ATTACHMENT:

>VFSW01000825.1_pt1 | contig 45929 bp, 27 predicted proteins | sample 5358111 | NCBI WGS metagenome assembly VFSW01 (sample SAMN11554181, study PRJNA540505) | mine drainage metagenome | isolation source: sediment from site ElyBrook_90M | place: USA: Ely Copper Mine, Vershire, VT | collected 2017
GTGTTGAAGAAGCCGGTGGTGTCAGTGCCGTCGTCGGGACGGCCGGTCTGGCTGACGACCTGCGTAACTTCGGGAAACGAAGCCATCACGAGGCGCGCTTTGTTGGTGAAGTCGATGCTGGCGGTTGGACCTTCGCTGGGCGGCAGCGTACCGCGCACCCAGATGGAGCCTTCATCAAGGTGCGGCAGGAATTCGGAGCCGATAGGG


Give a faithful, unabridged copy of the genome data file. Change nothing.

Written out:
>VFSW01000825.1_pt1 | contig 45929 bp, 27 predicted proteins | sample 5358111 | NCBI WGS metagenome assembly VFSW01 (sample SAMN11554181, study PRJNA540505) | mine drainage metagenome | isolation source: sediment from site ElyBrook_90M | place: USA: Ely Copper Mine, Vershire, VT | collected 2017
GTGTTGAAGAAGCCGGTGGTGTCAGTGCCGTCGTCGGGACGGCCGGTCTGGCTGACGACCTGCGTAACTTCGGGAAACGAAGCCATCACGAGGCGCGCTTTGTTGGTGAAGTCGATGCTGGCGGTTGGACCTTCGCTGGGCGGCAGCGTACCGCGCACCCAGATGGAGCCTTCATCAAGGTGCGGCAGGAATTCGGAGCCGATAGGG